Wayne "Mike" Anderson knew what the knock at the door of his Stratmoor Valley home meant: He was being evicted.
He wasn't ready to leave.
Unemployed, awash in debt and hiding an October foreclosure from loved ones, the 55-year-old shot himself Wednesday morning as a sheriff's deputy stood outside the home south of Colorado Springs. His live-in girlfriend was at work. She never knew they were being forced out, friends said.
"He felt like he was in a corner, and that's what he had to do to free himself," said Bennie Walker, a family friend who said she thought of Anderson as an uncle.
Friends believe Anderson, who they say he used to work as a surgical nurse, began sliding into depression after losing his job about two years ago.
Unable to find work in his field, Anderson turned to the same risky borrowing that helped plunge the country into a foreclosure crisis, borrowing against the modest split-level home at 1720 Ascot Road his parents bought in 1969 and left him in their will.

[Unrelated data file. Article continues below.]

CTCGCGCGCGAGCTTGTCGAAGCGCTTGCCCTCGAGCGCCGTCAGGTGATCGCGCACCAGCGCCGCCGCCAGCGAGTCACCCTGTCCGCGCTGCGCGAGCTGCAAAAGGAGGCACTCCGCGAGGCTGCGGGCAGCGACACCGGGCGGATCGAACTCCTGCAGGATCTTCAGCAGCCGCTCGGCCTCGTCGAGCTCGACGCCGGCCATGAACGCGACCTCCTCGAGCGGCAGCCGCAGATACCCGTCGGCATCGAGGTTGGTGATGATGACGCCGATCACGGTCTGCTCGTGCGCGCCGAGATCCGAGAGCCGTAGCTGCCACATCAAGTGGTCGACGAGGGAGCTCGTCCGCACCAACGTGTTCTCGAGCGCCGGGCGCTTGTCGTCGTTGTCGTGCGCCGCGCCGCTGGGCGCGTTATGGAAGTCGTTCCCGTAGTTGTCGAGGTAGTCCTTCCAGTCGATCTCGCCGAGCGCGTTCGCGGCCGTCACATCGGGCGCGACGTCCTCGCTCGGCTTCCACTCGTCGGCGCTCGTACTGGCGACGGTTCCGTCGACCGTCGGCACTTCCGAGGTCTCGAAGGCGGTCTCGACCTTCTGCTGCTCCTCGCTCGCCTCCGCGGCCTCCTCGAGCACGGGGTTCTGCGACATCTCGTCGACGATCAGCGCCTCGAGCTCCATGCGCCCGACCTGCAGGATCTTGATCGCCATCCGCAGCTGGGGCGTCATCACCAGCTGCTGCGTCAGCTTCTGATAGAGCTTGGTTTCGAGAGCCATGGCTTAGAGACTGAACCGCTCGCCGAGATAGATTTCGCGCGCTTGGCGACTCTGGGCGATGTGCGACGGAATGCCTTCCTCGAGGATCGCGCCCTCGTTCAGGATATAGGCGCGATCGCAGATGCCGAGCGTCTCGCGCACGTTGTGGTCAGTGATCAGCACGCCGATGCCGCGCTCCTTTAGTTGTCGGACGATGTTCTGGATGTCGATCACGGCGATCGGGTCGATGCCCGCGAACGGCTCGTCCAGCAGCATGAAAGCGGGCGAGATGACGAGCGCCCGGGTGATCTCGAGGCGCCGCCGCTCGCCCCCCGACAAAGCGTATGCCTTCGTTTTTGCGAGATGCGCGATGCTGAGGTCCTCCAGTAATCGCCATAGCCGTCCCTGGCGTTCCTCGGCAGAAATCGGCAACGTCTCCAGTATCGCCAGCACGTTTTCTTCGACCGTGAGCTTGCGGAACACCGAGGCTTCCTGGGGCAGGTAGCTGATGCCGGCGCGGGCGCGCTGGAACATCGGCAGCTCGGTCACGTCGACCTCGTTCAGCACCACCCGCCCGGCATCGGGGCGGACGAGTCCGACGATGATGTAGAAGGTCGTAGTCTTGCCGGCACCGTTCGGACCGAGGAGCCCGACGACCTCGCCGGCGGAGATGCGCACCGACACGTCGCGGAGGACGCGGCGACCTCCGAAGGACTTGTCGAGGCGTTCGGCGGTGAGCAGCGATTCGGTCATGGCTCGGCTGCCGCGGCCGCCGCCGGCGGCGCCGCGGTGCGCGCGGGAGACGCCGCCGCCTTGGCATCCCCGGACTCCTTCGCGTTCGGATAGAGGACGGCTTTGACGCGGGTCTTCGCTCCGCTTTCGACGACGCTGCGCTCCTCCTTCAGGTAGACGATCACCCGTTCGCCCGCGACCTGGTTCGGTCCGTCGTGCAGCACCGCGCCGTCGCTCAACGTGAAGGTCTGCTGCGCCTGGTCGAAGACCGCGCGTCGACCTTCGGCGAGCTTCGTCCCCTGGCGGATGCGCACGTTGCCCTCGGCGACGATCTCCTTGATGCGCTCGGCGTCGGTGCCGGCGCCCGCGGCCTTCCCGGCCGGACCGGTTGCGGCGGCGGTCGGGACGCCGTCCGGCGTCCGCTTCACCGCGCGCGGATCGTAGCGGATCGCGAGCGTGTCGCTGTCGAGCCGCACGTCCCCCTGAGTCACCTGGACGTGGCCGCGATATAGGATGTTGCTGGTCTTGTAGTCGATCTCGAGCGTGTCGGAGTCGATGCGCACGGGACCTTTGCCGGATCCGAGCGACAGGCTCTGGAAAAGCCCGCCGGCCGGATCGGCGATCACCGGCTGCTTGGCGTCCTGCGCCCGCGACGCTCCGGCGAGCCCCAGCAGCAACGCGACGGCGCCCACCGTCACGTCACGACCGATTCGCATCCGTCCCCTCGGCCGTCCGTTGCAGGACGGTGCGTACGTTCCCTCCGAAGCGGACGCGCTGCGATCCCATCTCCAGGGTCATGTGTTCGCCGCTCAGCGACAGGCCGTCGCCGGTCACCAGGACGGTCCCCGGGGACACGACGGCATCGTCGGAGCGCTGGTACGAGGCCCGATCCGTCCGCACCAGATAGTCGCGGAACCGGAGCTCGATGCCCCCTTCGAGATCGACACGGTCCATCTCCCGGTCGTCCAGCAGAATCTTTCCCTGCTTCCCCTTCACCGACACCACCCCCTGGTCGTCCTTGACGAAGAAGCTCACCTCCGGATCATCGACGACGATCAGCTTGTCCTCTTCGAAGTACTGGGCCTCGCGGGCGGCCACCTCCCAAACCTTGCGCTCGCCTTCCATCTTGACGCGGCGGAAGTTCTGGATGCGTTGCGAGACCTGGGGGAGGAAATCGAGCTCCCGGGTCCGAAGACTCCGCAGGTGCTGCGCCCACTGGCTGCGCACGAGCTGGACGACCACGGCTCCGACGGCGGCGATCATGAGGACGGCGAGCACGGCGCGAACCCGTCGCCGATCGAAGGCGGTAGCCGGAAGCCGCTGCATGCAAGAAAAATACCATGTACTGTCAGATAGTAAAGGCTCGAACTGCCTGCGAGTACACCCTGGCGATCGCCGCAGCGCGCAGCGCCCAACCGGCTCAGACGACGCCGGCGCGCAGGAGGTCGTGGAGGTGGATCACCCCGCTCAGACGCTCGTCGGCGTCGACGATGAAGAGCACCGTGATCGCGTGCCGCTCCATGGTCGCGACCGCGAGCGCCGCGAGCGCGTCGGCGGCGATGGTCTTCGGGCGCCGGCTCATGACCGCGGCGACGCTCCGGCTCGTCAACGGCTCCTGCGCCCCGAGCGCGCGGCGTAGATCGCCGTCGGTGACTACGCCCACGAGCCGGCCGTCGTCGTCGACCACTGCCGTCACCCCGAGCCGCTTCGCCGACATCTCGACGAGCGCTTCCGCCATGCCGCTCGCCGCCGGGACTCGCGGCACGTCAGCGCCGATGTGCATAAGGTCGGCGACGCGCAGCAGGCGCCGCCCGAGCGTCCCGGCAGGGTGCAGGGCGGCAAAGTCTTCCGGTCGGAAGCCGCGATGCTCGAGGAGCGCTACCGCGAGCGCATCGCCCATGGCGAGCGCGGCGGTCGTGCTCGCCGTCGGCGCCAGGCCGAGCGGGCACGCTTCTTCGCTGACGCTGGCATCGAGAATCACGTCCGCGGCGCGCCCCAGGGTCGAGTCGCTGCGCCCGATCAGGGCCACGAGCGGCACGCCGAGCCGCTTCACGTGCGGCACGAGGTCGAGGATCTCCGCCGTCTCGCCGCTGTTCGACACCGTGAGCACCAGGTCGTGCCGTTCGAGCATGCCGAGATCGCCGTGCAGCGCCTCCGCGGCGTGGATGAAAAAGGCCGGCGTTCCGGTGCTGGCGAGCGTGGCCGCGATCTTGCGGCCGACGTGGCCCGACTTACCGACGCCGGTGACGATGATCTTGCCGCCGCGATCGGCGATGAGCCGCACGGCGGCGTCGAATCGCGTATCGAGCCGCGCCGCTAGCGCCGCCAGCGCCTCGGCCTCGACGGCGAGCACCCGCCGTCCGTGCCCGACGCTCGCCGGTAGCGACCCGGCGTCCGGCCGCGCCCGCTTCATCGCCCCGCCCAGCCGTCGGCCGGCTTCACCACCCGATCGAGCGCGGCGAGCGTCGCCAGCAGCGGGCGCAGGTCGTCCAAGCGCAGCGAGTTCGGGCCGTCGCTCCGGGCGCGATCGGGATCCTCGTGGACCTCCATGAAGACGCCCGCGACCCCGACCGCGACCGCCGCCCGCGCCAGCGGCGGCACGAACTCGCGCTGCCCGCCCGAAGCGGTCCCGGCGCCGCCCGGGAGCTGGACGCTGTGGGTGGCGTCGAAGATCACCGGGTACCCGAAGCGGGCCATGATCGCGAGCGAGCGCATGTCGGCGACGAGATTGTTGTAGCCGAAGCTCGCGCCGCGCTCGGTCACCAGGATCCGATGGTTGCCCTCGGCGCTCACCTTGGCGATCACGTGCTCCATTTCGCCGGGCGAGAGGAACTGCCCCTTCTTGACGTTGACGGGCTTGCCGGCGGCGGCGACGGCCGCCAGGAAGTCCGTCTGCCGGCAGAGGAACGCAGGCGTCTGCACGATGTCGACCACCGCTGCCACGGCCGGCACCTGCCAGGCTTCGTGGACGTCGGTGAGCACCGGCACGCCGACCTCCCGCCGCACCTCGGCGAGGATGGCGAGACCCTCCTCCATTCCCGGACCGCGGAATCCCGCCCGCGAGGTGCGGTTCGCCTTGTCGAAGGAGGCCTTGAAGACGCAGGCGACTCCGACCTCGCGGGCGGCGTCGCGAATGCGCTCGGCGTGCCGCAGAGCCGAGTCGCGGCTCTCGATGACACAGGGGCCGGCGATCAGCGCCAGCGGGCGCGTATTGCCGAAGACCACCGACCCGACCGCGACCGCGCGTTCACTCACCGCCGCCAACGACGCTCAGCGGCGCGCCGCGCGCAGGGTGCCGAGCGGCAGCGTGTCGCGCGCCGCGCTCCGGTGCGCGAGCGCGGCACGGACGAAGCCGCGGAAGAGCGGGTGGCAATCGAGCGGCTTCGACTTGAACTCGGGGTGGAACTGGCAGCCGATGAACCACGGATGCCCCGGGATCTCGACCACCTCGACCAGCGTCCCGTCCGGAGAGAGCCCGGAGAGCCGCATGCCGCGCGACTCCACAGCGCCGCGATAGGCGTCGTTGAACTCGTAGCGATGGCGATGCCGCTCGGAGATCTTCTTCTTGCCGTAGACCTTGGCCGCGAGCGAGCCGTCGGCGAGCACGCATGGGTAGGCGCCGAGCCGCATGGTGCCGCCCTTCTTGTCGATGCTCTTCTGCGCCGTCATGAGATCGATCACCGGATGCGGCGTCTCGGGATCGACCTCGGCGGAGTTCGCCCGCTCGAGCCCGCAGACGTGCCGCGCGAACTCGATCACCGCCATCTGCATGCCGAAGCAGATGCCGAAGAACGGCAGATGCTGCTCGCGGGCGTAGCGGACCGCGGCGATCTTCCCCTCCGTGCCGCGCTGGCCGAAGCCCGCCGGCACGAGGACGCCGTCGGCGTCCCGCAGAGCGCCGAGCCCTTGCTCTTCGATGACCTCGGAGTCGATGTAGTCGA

In May 2007, Anderson took out a $116,000 mortgage from Accredited Home Lenders Inc., one of the nation's largest subprime lenders.
It carried a nearly 12 percent interest rate, described by El Paso County Public Trustee Tom Mowle as "shockingly high." The average that month was 6.26 percent, according to mortgage giant Freddie Mac.
The loan appears to be what mortgage lenders call "Ninja" loans - given to borrowers with no assets, no job and no income. Such loans were common earlier this decade, but are now outlawed in Colorado.
Greenspan's Body Count now stands at eighty-one:
Wayne "Mike" Anderson
Jeffrey M. Pearson
Ervin Antonio Lupoe
Steven L. Good
Dallas Dwayne Carter
Lt. Michael Howe
Palmer C. White
Dianne Pittman White
Edwin F. Rachleff
Scott M. Coles
Dawn E. Armstrong
Jonathon Calvin "40-Cal" Jacques
Little Boy X
Little Girl X
Rufus Shaw Jr.
Lynn Flint Shaw